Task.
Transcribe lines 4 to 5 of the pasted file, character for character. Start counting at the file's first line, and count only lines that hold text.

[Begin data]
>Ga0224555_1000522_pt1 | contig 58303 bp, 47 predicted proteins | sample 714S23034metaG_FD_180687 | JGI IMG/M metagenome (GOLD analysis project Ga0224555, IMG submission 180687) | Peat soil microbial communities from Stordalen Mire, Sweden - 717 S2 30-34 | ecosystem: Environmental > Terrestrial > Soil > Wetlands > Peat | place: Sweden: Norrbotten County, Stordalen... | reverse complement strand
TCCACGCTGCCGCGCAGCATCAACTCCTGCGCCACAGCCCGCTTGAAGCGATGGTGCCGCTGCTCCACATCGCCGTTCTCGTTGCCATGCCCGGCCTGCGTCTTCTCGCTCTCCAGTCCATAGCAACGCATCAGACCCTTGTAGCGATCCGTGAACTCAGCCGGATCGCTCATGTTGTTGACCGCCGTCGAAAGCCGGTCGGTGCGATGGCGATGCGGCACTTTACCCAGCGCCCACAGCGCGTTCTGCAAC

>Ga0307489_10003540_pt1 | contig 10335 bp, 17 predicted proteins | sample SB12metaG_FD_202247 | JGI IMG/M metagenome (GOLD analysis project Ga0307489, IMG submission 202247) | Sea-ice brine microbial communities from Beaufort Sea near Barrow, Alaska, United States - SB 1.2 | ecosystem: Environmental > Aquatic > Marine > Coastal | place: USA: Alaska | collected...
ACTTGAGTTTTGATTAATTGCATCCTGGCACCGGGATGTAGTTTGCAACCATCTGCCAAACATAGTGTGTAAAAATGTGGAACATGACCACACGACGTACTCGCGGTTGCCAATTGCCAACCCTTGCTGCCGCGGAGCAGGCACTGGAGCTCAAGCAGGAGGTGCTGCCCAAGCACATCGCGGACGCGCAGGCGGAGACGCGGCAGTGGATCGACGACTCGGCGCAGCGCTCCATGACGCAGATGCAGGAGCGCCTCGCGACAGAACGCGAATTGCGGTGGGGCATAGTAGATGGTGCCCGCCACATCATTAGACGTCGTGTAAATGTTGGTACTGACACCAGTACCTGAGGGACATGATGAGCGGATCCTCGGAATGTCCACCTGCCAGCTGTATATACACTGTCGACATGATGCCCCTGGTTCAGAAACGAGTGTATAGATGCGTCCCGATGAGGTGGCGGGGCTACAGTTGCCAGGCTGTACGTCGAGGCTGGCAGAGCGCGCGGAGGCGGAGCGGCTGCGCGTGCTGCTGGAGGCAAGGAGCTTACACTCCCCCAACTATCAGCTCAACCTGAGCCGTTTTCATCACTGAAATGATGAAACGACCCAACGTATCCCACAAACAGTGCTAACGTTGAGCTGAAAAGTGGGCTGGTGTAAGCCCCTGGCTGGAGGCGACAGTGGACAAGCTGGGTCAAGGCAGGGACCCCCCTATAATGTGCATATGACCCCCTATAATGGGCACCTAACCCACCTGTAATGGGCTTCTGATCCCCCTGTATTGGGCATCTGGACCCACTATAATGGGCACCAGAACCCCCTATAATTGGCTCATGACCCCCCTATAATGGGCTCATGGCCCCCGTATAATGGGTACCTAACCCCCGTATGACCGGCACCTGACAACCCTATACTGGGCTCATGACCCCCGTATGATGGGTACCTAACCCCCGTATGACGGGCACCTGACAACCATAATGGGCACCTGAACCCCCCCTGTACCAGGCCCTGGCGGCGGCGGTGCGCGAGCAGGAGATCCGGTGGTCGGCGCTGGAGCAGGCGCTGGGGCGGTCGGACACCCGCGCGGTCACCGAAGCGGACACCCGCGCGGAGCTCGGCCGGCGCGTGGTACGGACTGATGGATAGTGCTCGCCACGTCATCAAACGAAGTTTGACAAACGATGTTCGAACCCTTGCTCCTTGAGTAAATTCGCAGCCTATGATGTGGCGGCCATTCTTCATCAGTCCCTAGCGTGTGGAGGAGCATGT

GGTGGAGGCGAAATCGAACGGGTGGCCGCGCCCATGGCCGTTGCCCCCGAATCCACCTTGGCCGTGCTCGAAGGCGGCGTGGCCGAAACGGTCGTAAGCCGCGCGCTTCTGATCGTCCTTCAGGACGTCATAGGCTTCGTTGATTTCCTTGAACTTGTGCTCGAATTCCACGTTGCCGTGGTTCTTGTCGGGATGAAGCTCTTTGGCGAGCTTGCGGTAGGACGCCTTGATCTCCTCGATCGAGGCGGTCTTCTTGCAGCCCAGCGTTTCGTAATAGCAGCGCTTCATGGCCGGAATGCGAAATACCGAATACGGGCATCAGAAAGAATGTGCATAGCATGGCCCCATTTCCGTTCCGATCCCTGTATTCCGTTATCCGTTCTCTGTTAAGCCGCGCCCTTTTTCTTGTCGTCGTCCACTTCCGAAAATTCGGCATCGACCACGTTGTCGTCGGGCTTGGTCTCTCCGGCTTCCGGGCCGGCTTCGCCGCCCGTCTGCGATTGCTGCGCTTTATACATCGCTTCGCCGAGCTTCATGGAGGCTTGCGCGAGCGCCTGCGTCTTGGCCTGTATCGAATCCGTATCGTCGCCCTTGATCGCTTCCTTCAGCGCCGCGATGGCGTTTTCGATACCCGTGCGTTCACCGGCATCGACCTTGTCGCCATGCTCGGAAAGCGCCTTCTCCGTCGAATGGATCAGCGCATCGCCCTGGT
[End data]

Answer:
ACTTGAGTTTTGATTAATTGCATCCTGGCACCGGGATGTAGTTTGCAACCATCTGCCAAACATAGTGTGTAAAAATGTGGAACATGACCACACGACGTACTCGCGGTTGCCAATTGCCAACCCTTGCTGCCGCGGAGCAGGCACTGGAGCTCAAGCAGGAGGTGCTGCCCAAGCACATCGCGGACGCGCAGGCGGAGACGCGGCAGTGGATCGACGACTCGGCGCAGCGCTCCATGACGCAGATGCAGGAGCGCCTCGCGACAGAACGCGAATTGCGGTGGGGCATAGTAGATGGTGCCCGCCACATCATTAGACGTCGTGTAAATGTTGGTACTGACACCAGTACCTGAGGGACATGATGAGCGGATCCTCGGAATGTCCACCTGCCAGCTGTATATACACTGTCGACATGATGCCCCTGGTTCAGAAACGAGTGTATAGATGCGTCCCGATGAGGTGGCGGGGCTACAGTTGCCAGGCTGTACGTCGAGGCTGGCAGAGCGCGCGGAGGCGGAGCGGCTGCGCGTGCTGCTGGAGGCAAGGAGCTTACACTCCCCCAACTATCAGCTCAACCTGAGCCGTTTTCATCACTGAAATGATGAAACGACCCAACGTATCCCACAAACAGTGCTAACGTTGAGCTGAAAAGTGGGCTGGTGTAAGCCCCTGGCTGGAGGCGACAGTGGACAAGCTGGGTCAAGGCAGGGACCCCCCTATAATGTGCATATGACCCCCTATAATGGGCACCTAACCCACCTGTAATGGGCTTCTGATCCCCCTGTATTGGGCATCTGGACCCACTATAATGGGCACCAGAACCCCCTATAATTGGCTCATGACCCCCCTATAATGGGCTCATGGCCCCCGTATAATGGGTACCTAACCCCCGTATGACCGGCACCTGACAACCCTATACTGGGCTCATGACCCCCGTATGATGGGTACCTAACCCCCGTATGACGGGCACCTGACAACCATAATGGGCACCTGAACCCCCCCTGTACCAGGCCCTGGCGGCGGCGGTGCGCGAGCAGGAGATCCGGTGGTCGGCGCTGGAGCAGGCGCTGGGGCGGTCGGACACCCGCGCGGTCACCGAAGCGGACACCCGCGCGGAGCTCGGCCGGCGCGTGGTACGGACTGATGGATAGTGCTCGCCACGTCATCAAACGAAGTTTGACAAACGATGTTCGAACCCTTGCTCCTTGAGTAAATTCGCAGCCTATGATGTGGCGGCCATTCTTCATCAGTCCCTAGCGTGTGGAGGAGCATGT

GGTGGAGGCGAAATCGAACGGGTGGCCGCGCCCATGGCCGTTGCCCCCGAATCCACCTTGGCCGTGCTCGAAGGCGGCGTGGCCGAAACGGTCGTAAGCCGCGCGCTTCTGATCGTCCTTCAGGACGTCATAGGCTTCGTTGATTTCCTTGAACTTGTGCTCGAATTCCACGTTGCCGTGGTTCTTGTCGGGATGAAGCTCTTTGGCGAGCTTGCGGTAGGACGCCTTGATCTCCTCGATCGAGGCGGTCTTCTTGCAGCCCAGCGTTTCGTAATAGCAGCGCTTCATGGCCGGAATGCGAAATACCGAATACGGGCATCAGAAAGAATGTGCATAGCATGGCCCCATTTCCGTTCCGATCCCTGTATTCCGTTATCCGTTCTCTGTTAAGCCGCGCCCTTTTTCTTGTCGTCGTCCACTTCCGAAAATTCGGCATCGACCACGTTGTCGTCGGGCTTGGTCTCTCCGGCTTCCGGGCCGGCTTCGCCGCCCGTCTGCGATTGCTGCGCTTTATACATCGCTTCGCCGAGCTTCATGGAGGCTTGCGCGAGCGCCTGCGTCTTGGCCTGTATCGAATCCGTATCGTCGCCCTTGATCGCTTCCTTCAGCGCCGCGATGGCGTTTTCGATACCCGTGCGTTCACCGGCATCGACCTTGTCGCCATGCTCGGAAAGCGCCTTCTCCGTCGAATGGATCAGCGCATCGCCCTGGT